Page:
It does strike me a very disturbing, also incredibly patronising, that some doctors or neurologists simply refuse to listen to our individual requests.  It seems that being a neurologist and advising individuals with epilepsy is a fairly simple process.  It follows a very simple route of 1. See patient and work out their type of epilepsy 2. Give some medication and hope that’ll work 3. If it doesn’t work come back and try this type of medication 4. If that doesn’t work try this type of medication etc. etc.

So, back to Fycompa and Zebinix.  The side effects of both of these suggested medications are incredibly worrying.  I’ll leave the research to the reader should you wish to learn more about these two forms of AED, however it won’t take you long to find the words ‘SERIOUS PSYCHIATRIC AND BEHAVIORAL REACTIONS’ relating to one of them.  I’m just so grateful I have a girlfriend who’s able to sit by my side and consider what side effects these medications may have before I try these pills.

Why can’t some professionals take more time to consider a patient’s lifestyle?  I even heard from a recent doctor these exact words “Diet has nothing to do with epilepsy, changing it won’t help”….Come again!!? So following this sound advice I could go out into the world drink aspartame  or sugar loaded drinks and eat burgers chips and avoid all vegetables for the rest of my life and hope for the best?! It doesn’t take a neurologist or doctor to work out that this may cause some negative consequences to the average epileptic.  Worrying to think that this individual has no idea what an impact her words could have.

What I’d like to see again is the old fashioned doctor, the one’s that my mother and father talk of all the time.  They provide more time to listen and consider your actual lifestyle, time to consider why you don’t want to take medications, time to consider why you wish to follow the holistic route before anything else, time to talk and speak through your actual situation, not just sit opposite you and make judgements and throw a needle into the haystack when fixing a very delicate situation.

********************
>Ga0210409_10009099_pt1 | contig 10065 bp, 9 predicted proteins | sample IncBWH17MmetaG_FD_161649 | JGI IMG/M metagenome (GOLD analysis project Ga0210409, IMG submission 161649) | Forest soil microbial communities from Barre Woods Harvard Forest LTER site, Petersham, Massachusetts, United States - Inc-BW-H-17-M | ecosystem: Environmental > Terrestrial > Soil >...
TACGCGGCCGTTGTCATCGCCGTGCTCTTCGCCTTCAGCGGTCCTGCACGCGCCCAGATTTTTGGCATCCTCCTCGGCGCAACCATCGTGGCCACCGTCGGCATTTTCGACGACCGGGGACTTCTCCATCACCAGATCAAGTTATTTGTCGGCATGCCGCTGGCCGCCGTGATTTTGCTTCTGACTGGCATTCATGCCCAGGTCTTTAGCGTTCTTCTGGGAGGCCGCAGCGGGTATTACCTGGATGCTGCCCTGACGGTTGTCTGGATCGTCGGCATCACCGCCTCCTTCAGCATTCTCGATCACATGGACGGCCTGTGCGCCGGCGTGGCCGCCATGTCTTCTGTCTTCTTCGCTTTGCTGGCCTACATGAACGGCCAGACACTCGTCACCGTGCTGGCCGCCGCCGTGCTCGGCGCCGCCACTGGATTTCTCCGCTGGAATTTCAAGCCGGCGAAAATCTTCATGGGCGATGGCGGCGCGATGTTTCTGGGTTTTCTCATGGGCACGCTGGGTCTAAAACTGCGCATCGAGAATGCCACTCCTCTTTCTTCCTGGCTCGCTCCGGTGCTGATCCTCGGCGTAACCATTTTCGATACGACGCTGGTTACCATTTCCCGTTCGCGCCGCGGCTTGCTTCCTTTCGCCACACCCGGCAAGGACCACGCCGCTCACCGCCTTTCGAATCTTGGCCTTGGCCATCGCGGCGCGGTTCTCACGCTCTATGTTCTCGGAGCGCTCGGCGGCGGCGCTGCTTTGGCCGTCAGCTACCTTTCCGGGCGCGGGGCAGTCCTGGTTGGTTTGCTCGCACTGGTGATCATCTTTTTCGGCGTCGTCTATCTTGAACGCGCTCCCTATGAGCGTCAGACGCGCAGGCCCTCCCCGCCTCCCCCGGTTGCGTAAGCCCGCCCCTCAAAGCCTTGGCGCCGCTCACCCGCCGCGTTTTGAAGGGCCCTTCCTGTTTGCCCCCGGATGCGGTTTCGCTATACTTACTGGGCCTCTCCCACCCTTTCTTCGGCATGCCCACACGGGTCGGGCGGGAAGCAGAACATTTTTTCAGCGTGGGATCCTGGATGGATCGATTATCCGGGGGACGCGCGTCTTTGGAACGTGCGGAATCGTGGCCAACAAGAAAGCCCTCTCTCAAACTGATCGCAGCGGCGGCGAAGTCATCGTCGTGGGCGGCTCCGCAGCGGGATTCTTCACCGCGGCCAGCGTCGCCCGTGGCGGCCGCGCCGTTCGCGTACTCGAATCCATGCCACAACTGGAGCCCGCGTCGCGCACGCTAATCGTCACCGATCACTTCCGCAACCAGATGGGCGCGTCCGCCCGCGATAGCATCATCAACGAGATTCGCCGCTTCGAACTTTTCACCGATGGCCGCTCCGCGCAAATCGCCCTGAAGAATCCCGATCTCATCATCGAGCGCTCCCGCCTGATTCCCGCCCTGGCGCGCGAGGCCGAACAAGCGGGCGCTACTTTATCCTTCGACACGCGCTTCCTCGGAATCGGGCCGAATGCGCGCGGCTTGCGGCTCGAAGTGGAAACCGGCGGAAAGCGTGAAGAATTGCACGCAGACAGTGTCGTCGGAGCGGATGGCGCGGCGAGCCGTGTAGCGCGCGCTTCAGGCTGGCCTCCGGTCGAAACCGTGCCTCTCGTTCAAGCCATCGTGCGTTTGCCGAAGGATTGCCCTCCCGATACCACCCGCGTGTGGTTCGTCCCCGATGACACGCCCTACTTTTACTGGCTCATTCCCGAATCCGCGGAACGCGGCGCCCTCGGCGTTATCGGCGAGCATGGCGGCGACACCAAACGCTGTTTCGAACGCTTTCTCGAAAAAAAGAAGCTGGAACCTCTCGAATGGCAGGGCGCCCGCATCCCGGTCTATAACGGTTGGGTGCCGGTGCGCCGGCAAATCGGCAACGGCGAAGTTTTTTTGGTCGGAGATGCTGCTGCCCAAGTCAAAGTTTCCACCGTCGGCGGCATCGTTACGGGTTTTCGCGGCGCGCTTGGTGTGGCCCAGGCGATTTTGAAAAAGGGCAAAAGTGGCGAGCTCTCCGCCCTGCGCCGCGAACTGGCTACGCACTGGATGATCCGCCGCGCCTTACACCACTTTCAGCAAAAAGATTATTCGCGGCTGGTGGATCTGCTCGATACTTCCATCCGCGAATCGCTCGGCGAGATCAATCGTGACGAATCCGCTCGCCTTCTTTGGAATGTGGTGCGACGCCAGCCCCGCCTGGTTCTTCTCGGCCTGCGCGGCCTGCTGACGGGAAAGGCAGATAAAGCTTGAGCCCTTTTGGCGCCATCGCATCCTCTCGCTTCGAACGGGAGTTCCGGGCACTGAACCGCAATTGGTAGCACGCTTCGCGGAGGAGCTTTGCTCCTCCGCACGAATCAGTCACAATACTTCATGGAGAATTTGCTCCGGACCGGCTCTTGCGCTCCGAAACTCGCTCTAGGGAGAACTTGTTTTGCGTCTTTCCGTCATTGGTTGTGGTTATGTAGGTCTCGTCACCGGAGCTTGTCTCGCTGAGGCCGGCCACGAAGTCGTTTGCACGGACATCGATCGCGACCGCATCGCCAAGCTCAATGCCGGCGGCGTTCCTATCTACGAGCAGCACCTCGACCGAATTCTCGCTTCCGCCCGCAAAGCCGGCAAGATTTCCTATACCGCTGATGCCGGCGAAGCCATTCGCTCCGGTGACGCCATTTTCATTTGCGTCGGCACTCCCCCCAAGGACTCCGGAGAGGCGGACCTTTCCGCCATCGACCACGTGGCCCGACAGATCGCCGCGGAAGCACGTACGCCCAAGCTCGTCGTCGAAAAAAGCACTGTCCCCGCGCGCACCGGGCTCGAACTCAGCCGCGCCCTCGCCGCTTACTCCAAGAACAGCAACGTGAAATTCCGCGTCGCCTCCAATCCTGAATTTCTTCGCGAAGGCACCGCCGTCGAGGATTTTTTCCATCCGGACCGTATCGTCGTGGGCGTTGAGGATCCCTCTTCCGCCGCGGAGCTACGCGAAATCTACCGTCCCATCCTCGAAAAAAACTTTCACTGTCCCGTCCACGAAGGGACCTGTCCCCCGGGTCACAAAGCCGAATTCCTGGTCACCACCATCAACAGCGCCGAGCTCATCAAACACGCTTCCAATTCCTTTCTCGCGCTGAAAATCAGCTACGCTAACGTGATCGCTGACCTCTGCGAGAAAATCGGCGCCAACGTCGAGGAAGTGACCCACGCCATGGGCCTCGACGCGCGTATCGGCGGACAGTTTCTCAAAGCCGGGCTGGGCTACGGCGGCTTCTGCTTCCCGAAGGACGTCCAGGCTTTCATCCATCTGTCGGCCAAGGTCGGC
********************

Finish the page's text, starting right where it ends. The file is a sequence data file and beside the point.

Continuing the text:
They do exist, by this I mean the ‘old fashioned doctors’ are out there.  I spoke with a few recently. During an unfortunate virus I’d contracted in March I spoke with a lovely German doctor who provided me with 30 minutes of her time.  I’ve also been visiting a Chinese herbalist, who has a very caring nature and great ear too.  This only suggests to me that the English doctors are under so much time pressure that they’re not able to provide honest requests.  The western approach to dealing with patients is very focused on individual body parts and ‘pill for a symptom’, if we were allowed more time with our doctors perhaps some discussions would also be allowed for life styles and how we could avoid getting ill in the first place.

Perhaps it would great to see a neurologist to act in this fashion too.  Then they would be able to have time to focus on my lifestyle and health in entirety.  Should this actually happen they may notice that a focus on stopping seizures isn’t the only consideration.  For a while now I have found it preferable to have epileptic seizures and function as normally as possible for the remainder of the day instead of having less seizures alongside incredibly negative zombie like side effects.

As epileptic patients we wish to be heard as people, being another statistic to support a pharmaceutical company’s progress isn’t in our best interest.